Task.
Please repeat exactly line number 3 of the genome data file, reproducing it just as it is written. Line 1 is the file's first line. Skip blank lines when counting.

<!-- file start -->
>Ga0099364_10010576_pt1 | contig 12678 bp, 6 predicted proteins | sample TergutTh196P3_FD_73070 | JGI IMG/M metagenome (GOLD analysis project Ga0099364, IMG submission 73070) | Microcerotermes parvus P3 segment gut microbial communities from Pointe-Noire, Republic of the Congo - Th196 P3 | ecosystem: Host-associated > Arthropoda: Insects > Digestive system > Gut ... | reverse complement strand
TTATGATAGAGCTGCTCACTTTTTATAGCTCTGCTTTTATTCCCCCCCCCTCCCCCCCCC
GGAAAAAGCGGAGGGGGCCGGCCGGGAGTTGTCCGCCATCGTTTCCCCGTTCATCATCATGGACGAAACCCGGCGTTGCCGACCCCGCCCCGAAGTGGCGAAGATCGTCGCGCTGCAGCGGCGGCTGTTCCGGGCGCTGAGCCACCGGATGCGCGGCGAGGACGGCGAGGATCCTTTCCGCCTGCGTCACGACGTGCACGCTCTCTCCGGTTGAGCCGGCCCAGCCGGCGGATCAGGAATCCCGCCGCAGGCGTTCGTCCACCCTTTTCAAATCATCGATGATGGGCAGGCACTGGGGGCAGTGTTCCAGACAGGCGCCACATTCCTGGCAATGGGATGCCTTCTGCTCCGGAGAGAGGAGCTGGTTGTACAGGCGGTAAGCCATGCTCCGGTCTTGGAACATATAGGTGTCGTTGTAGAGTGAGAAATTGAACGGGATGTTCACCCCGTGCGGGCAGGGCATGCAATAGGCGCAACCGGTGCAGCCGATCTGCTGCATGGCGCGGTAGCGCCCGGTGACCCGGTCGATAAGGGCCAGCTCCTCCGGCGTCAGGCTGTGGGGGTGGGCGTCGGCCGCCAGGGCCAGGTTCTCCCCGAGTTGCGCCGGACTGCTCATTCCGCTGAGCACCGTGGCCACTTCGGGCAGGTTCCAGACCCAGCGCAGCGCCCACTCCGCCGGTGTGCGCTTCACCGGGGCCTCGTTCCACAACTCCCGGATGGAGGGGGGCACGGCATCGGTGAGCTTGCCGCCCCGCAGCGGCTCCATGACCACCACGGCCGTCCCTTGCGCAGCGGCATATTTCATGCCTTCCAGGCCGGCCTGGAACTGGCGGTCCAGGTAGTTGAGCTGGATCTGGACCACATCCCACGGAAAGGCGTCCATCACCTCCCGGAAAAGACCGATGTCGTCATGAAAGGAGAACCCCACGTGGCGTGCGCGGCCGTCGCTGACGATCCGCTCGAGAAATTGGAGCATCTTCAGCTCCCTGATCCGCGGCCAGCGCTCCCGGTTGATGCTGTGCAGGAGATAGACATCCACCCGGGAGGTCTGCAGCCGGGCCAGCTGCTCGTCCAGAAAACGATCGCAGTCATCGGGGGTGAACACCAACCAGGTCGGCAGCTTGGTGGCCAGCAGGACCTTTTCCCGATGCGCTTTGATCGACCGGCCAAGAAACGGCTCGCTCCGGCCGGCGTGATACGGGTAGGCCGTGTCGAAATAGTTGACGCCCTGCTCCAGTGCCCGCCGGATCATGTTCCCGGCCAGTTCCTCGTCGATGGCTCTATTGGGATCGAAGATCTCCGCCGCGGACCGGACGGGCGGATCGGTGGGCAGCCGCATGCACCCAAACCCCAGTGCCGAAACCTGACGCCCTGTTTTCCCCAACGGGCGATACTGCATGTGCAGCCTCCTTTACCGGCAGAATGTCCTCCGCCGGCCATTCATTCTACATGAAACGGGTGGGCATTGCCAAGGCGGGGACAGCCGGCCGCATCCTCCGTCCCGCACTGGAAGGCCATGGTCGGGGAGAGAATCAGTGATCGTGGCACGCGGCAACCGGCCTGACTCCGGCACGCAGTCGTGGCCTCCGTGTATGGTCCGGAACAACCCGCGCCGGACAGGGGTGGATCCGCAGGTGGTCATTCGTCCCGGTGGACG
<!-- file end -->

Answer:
GGAAAAAGCGGAGGGGGCCGGCCGGGAGTTGTCCGCCATCGTTTCCCCGTTCATCATCATGGACGAAACCCGGCGTTGCCGACCCCGCCCCGAAGTGGCGAAGATCGTCGCGCTGCAGCGGCGGCTGTTCCGGGCGCTGAGCCACCGGATGCGCGGCGAGGACGGCGAGGATCCTTTCCGCCTGCGTCACGACGTGCACGCTCTCTCCGGTTGAGCCGGCCCAGCCGGCGGATCAGGAATCCCGCCGCAGGCGTTCGTCCACCCTTTTCAAATCATCGATGATGGGCAGGCACTGGGGGCAGTGTTCCAGACAGGCGCCACATTCCTGGCAATGGGATGCCTTCTGCTCCGGAGAGAGGAGCTGGTTGTACAGGCGGTAAGCCATGCTCCGGTCTTGGAACATATAGGTGTCGTTGTAGAGTGAGAAATTGAACGGGATGTTCACCCCGTGCGGGCAGGGCATGCAATAGGCGCAACCGGTGCAGCCGATCTGCTGCATGGCGCGGTAGCGCCCGGTGACCCGGTCGATAAGGGCCAGCTCCTCCGGCGTCAGGCTGTGGGGGTGGGCGTCGGCCGCCAGGGCCAGGTTCTCCCCGAGTTGCGCCGGACTGCTCATTCCGCTGAGCACCGTGGCCACTTCGGGCAGGTTCCAGACCCAGCGCAGCGCCCACTCCGCCGGTGTGCGCTTCACCGGGGCCTCGTTCCACAACTCCCGGATGGAGGGGGGCACGGCATCGGTGAGCTTGCCGCCCCGCAGCGGCTCCATGACCACCACGGCCGTCCCTTGCGCAGCGGCATATTTCATGCCTTCCAGGCCGGCCTGGAACTGGCGGTCCAGGTAGTTGAGCTGGATCTGGACCACATCCCACGGAAAGGCGTCCATCACCTCCCGGAAAAGACCGATGTCGTCATGAAAGGAGAACCCCACGTGGCGTGCGCGGCCGTCGCTGACGATCCGCTCGAGAAATTGGAGCATCTTCAGCTCCCTGATCCGCGGCCAGCGCTCCCGGTTGATGCTGTGCAGGAGATAGACATCCACCCGGGAGGTCTGCAGCCGGGCCAGCTGCTCGTCCAGAAAACGATCGCAGTCATCGGGGGTGAACACCAACCAGGTCGGCAGCTTGGTGGCCAGCAGGACCTTTTCCCGATGCGCTTTGATCGACCGGCCAAGAAACGGCTCGCTCCGGCCGGCGTGATACGGGTAGGCCGTGTCGAAATAGTTGACGCCCTGCTCCAGTGCCCGCCGGATCATGTTCCCGGCCAGTTCCTCGTCGATGGCTCTATTGGGATCGAAGATCTCCGCCGCGGACCGGACGGGCGGATCGGTGGGCAGCCGCATGCACCCAAACCCCAGTGCCGAAACCTGACGCCCTGTTTTCCCCAACGGGCGATACTGCATGTGCAGCCTCCTTTACCGGCAGAATGTCCTCCGCCGGCCATTCATTCTACATGAAACGGGTGGGCATTGCCAAGGCGGGGACAGCCGGCCGCATCCTCCGTCCCGCACTGGAAGGCCATGGTCGGGGAGAGAATCAGTGATCGTGGCACGCGGCAACCGGCCTGACTCCGGCACGCAGTCGTGGCCTCCGTGTATGGTCCGGAACAACCCGCGCCGGACAGGGGTGGATCCGCAGGTGGTCATTCGTCCCGGTGGACG